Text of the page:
Hill insisted it was an isolated incident, one that he would not repeat. He had his skeptics, his detractors, those who wanted to see him fail. Hill joined West Alabama for the 2015 season and led the team in touchdowns. He earned All-America status and stayed out of trouble. The Chiefs took a chance on Hill and selected him in the fifth round of the 2016 NFL Draft. Kansas City received more than its fair share of criticism for choosing Hill. The NFL has taken a strong stance against domestic violence over the last several years, and many pundits didn’t think someone with Hill’s past should have a place in the NFL.
The Chiefs defended their rookie and deflected all the questions coaches and executives received. Their reply? That’s not who he is. He’s a different person than he was then. Just give him a chance.
I don’t profess to know Hill very well. In fact, I’ve only spoken to him once, when he was a senior in high school. I interviewed him for In the Game High Magazine. It remains my one and only face-to-face encounter with him. But I know people who have talked to him recently. They all say the same thing, that the Tyreek Hill of today is not the Tyreek Hill of two, three, four years ago. There is a maturity about him that only comes from walking into a storm and making it out of the other side. Hill has been given a second chance and that is something that is not lost on him at all.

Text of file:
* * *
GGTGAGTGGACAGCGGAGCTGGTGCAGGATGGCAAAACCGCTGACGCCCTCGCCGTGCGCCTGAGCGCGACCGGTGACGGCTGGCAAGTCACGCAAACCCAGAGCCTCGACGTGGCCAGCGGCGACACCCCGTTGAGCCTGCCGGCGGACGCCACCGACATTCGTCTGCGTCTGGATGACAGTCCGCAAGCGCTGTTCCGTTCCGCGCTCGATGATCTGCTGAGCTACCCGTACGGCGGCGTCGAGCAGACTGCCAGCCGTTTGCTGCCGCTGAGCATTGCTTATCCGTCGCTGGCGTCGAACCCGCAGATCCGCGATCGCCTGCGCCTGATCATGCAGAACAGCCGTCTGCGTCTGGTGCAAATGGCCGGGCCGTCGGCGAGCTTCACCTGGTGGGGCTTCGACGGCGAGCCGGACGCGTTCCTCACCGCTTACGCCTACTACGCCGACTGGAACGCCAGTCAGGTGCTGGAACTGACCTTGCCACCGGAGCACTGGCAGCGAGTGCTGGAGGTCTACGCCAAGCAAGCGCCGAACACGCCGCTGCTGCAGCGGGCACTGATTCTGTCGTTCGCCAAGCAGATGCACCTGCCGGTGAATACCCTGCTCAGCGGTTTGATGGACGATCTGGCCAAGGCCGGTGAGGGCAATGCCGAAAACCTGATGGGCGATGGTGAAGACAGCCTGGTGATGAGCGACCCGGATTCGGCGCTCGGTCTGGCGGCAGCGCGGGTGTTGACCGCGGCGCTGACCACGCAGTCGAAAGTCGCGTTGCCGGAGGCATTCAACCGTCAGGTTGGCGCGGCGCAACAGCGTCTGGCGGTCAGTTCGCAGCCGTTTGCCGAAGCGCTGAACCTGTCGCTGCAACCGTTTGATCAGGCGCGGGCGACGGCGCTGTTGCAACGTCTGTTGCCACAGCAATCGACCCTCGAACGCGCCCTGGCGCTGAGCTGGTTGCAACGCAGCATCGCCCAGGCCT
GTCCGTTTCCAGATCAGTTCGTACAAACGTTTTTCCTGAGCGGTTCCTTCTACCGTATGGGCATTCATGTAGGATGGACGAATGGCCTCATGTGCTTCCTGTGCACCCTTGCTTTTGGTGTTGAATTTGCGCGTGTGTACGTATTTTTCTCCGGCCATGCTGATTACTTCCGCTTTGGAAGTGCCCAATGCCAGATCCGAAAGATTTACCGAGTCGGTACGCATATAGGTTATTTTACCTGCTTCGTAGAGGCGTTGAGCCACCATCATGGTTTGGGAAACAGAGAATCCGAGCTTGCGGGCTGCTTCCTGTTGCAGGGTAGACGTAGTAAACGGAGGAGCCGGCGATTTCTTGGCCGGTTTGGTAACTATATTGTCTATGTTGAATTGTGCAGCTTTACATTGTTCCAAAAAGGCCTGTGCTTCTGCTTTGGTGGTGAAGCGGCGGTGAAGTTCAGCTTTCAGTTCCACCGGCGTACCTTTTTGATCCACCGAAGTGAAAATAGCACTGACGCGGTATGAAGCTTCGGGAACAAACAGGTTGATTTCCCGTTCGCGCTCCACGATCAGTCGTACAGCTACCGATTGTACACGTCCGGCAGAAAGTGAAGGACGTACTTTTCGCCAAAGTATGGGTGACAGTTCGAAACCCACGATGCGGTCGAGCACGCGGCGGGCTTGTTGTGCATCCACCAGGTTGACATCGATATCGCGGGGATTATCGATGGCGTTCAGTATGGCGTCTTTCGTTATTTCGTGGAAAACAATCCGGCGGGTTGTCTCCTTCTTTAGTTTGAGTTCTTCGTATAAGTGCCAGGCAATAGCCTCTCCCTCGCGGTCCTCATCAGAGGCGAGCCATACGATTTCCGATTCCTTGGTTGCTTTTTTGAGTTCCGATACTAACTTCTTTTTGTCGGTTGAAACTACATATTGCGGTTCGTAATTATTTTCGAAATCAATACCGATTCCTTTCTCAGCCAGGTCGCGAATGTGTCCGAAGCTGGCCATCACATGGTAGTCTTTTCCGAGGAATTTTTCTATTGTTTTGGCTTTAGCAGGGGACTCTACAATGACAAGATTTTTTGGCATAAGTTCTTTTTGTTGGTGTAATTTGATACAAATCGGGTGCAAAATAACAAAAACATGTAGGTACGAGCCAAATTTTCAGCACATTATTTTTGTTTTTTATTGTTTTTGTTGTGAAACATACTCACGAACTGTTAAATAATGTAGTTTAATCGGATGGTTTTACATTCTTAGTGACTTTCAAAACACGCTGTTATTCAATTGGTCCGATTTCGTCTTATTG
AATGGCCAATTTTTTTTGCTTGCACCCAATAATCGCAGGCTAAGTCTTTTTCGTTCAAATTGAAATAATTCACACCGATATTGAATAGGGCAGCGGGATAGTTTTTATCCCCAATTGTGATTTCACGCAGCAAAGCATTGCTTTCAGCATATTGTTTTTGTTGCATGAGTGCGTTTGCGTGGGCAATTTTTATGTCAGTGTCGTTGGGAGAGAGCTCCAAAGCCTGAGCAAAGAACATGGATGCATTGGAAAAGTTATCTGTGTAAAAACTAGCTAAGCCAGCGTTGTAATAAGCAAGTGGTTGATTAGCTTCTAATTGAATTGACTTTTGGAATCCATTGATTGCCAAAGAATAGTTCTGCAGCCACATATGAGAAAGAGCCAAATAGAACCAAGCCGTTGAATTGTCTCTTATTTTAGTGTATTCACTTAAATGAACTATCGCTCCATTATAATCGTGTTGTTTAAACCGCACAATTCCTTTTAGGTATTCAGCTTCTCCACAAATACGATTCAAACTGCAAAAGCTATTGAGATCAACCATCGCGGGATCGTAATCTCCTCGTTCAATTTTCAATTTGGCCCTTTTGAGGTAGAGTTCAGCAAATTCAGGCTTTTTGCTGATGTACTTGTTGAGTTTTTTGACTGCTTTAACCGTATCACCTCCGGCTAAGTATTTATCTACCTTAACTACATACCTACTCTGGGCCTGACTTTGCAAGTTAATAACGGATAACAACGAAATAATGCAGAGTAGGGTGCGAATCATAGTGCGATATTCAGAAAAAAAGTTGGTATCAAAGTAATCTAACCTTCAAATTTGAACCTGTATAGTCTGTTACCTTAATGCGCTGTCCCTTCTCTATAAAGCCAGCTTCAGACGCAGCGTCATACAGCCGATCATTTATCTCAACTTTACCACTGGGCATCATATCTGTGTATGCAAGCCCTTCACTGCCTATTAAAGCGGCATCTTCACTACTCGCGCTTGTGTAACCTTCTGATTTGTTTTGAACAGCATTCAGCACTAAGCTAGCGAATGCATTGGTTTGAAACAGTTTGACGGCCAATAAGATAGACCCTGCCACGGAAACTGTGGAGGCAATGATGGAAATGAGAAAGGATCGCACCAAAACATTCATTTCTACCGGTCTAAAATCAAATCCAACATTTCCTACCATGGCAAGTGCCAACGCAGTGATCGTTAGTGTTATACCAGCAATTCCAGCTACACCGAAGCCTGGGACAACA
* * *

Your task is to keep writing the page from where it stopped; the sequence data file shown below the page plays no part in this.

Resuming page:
Simply making it through training camp and the preseason was difficult enough. Though several Trojans have been drafted or signed free agent contracts with NFL teams, only one has ever played in a regular season NFL game – Willis Crockett, who spent two injury-plagued years with the Dallas Cowboys of the early 1990s. When Hill stepped on the field Sunday afternoon, he became the second member of a two-person fraternity.